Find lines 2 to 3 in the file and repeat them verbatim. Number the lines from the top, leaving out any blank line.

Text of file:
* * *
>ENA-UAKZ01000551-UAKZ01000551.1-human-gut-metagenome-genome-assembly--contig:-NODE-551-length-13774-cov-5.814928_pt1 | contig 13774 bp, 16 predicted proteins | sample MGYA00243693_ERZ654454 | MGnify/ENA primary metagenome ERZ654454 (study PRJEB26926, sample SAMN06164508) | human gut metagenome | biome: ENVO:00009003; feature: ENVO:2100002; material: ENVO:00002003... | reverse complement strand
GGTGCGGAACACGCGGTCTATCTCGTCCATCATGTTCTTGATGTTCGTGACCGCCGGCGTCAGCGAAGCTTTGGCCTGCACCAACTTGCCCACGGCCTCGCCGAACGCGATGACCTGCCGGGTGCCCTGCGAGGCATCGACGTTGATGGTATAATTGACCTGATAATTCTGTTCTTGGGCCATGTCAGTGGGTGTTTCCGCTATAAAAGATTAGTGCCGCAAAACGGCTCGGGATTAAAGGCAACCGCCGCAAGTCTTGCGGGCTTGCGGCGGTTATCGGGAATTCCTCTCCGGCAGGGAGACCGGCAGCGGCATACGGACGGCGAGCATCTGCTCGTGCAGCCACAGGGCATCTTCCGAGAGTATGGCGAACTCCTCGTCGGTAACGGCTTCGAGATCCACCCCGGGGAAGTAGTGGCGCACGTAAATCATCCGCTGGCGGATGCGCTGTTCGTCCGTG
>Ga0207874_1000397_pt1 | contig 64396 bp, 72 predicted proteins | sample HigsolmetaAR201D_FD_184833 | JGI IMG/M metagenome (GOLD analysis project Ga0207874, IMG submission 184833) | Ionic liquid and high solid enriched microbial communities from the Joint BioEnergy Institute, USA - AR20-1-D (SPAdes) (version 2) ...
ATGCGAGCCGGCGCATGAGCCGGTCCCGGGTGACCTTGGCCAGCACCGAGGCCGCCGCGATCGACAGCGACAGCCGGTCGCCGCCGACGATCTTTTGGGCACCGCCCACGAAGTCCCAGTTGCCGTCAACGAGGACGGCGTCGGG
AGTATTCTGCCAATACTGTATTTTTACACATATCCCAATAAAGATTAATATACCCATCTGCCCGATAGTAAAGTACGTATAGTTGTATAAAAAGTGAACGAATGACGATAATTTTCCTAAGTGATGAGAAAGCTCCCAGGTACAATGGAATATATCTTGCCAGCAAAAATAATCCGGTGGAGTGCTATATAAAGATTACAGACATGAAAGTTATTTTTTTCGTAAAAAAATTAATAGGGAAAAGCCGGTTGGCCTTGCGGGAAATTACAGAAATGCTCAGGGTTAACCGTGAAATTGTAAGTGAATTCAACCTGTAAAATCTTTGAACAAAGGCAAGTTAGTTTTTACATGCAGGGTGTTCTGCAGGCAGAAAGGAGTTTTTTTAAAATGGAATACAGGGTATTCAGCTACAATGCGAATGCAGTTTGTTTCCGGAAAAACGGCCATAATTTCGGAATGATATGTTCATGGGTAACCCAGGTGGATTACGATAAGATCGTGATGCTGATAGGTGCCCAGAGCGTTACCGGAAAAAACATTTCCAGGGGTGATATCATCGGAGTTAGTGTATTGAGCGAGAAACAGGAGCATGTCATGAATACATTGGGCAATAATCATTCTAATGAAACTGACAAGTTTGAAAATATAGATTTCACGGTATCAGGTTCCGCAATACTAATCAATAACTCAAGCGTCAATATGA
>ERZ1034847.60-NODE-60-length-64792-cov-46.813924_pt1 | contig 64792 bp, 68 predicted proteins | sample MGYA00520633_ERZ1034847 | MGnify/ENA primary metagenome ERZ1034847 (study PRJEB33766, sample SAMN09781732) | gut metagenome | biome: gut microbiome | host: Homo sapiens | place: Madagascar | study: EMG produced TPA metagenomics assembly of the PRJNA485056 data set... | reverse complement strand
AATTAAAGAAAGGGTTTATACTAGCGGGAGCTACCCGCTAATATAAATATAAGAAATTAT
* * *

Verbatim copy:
GGTGCGGAACACGCGGTCTATCTCGTCCATCATGTTCTTGATGTTCGTGACCGCCGGCGTCAGCGAAGCTTTGGCCTGCACCAACTTGCCCACGGCCTCGCCGAACGCGATGACCTGCCGGGTGCCCTGCGAGGCATCGACGTTGATGGTATAATTGACCTGATAATTCTGTTCTTGGGCCATGTCAGTGGGTGTTTCCGCTATAAAAGATTAGTGCCGCAAAACGGCTCGGGATTAAAGGCAACCGCCGCAAGTCTTGCGGGCTTGCGGCGGTTATCGGGAATTCCTCTCCGGCAGGGAGACCGGCAGCGGCATACGGACGGCGAGCATCTGCTCGTGCAGCCACAGGGCATCTTCCGAGAGTATGGCGAACTCCTCGTCGGTAACGGCTTCGAGATCCACCCCGGGGAAGTAGTGGCGCACGTAAATCATCCGCTGGCGGATGCGCTGTTCGTCCGTG
>Ga0207874_1000397_pt1 | contig 64396 bp, 72 predicted proteins | sample HigsolmetaAR201D_FD_184833 | JGI IMG/M metagenome (GOLD analysis project Ga0207874, IMG submission 184833) | Ionic liquid and high solid enriched microbial communities from the Joint BioEnergy Institute, USA - AR20-1-D (SPAdes) (version 2) ...